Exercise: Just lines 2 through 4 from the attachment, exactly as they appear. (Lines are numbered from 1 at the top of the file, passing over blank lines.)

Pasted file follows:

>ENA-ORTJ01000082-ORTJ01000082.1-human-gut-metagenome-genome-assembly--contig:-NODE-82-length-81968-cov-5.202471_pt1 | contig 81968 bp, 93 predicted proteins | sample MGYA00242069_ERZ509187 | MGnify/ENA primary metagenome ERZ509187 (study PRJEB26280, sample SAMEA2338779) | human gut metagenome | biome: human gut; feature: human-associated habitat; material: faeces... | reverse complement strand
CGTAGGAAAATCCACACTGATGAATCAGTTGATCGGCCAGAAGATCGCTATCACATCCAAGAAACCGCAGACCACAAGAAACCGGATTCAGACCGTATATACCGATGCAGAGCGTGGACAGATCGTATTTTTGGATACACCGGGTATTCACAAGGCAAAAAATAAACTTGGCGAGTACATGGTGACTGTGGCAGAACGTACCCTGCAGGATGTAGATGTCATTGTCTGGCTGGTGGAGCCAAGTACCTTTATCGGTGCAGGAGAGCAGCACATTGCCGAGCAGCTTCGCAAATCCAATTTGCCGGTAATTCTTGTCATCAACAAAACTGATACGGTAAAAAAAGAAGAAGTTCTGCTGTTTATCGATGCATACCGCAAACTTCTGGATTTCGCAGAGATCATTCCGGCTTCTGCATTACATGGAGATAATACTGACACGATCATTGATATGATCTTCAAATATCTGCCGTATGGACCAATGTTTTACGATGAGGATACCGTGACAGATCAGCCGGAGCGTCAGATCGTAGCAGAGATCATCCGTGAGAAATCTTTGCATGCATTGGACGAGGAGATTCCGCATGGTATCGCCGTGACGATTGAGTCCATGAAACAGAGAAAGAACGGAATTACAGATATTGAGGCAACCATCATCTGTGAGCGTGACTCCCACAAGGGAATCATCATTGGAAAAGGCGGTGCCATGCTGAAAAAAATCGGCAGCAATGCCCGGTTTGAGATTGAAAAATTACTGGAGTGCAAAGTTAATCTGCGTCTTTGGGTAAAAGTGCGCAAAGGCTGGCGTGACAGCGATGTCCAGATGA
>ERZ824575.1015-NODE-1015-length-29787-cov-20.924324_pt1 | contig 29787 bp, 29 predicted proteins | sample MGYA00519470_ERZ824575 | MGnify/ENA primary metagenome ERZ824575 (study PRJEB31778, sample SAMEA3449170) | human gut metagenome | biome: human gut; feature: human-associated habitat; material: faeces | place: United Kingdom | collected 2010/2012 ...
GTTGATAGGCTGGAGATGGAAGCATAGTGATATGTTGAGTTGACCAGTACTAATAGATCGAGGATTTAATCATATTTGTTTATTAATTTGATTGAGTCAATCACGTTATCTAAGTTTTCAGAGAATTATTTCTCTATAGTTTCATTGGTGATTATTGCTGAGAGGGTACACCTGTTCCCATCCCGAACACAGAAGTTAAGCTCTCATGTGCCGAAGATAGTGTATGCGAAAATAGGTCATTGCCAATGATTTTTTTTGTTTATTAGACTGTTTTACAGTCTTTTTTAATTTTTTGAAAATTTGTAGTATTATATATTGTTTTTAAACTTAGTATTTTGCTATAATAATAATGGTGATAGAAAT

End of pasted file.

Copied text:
CGTAGGAAAATCCACACTGATGAATCAGTTGATCGGCCAGAAGATCGCTATCACATCCAAGAAACCGCAGACCACAAGAAACCGGATTCAGACCGTATATACCGATGCAGAGCGTGGACAGATCGTATTTTTGGATACACCGGGTATTCACAAGGCAAAAAATAAACTTGGCGAGTACATGGTGACTGTGGCAGAACGTACCCTGCAGGATGTAGATGTCATTGTCTGGCTGGTGGAGCCAAGTACCTTTATCGGTGCAGGAGAGCAGCACATTGCCGAGCAGCTTCGCAAATCCAATTTGCCGGTAATTCTTGTCATCAACAAAACTGATACGGTAAAAAAAGAAGAAGTTCTGCTGTTTATCGATGCATACCGCAAACTTCTGGATTTCGCAGAGATCATTCCGGCTTCTGCATTACATGGAGATAATACTGACACGATCATTGATATGATCTTCAAATATCTGCCGTATGGACCAATGTTTTACGATGAGGATACCGTGACAGATCAGCCGGAGCGTCAGATCGTAGCAGAGATCATCCGTGAGAAATCTTTGCATGCATTGGACGAGGAGATTCCGCATGGTATCGCCGTGACGATTGAGTCCATGAAACAGAGAAAGAACGGAATTACAGATATTGAGGCAACCATCATCTGTGAGCGTGACTCCCACAAGGGAATCATCATTGGAAAAGGCGGTGCCATGCTGAAAAAAATCGGCAGCAATGCCCGGTTTGAGATTGAAAAATTACTGGAGTGCAAAGTTAATCTGCGTCTTTGGGTAAAAGTGCGCAAAGGCTGGCGTGACAGCGATGTCCAGATGA
>ERZ824575.1015-NODE-1015-length-29787-cov-20.924324_pt1 | contig 29787 bp, 29 predicted proteins | sample MGYA00519470_ERZ824575 | MGnify/ENA primary metagenome ERZ824575 (study PRJEB31778, sample SAMEA3449170) | human gut metagenome | biome: human gut; feature: human-associated habitat; material: faeces | place: United Kingdom | collected 2010/2012 ...
GTTGATAGGCTGGAGATGGAAGCATAGTGATATGTTGAGTTGACCAGTACTAATAGATCGAGGATTTAATCATATTTGTTTATTAATTTGATTGAGTCAATCACGTTATCTAAGTTTTCAGAGAATTATTTCTCTATAGTTTCATTGGTGATTATTGCTGAGAGGGTACACCTGTTCCCATCCCGAACACAGAAGTTAAGCTCTCATGTGCCGAAGATAGTGTATGCGAAAATAGGTCATTGCCAATGATTTTTTTTGTTTATTAGACTGTTTTACAGTCTTTTTTAATTTTTTGAAAATTTGTAGTATTATATATTGTTTTTAAACTTAGTATTTTGCTATAATAATAATGGTGATAGAAAT